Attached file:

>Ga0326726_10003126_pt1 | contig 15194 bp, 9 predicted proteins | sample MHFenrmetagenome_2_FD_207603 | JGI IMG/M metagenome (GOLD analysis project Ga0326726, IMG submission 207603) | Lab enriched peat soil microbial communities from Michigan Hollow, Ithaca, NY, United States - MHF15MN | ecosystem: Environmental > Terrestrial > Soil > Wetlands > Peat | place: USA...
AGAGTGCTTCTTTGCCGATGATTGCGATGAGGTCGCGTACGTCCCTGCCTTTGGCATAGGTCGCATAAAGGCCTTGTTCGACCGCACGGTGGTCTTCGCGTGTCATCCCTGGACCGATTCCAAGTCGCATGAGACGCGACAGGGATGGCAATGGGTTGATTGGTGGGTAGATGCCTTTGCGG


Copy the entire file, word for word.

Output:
>Ga0326726_10003126_pt1 | contig 15194 bp, 9 predicted proteins | sample MHFenrmetagenome_2_FD_207603 | JGI IMG/M metagenome (GOLD analysis project Ga0326726, IMG submission 207603) | Lab enriched peat soil microbial communities from Michigan Hollow, Ithaca, NY, United States - MHF15MN | ecosystem: Environmental > Terrestrial > Soil > Wetlands > Peat | place: USA...
AGAGTGCTTCTTTGCCGATGATTGCGATGAGGTCGCGTACGTCCCTGCCTTTGGCATAGGTCGCATAAAGGCCTTGTTCGACCGCACGGTGGTCTTCGCGTGTCATCCCTGGACCGATTCCAAGTCGCATGAGACGCGACAGGGATGGCAATGGGTTGATTGGTGGGTAGATGCCTTTGCGG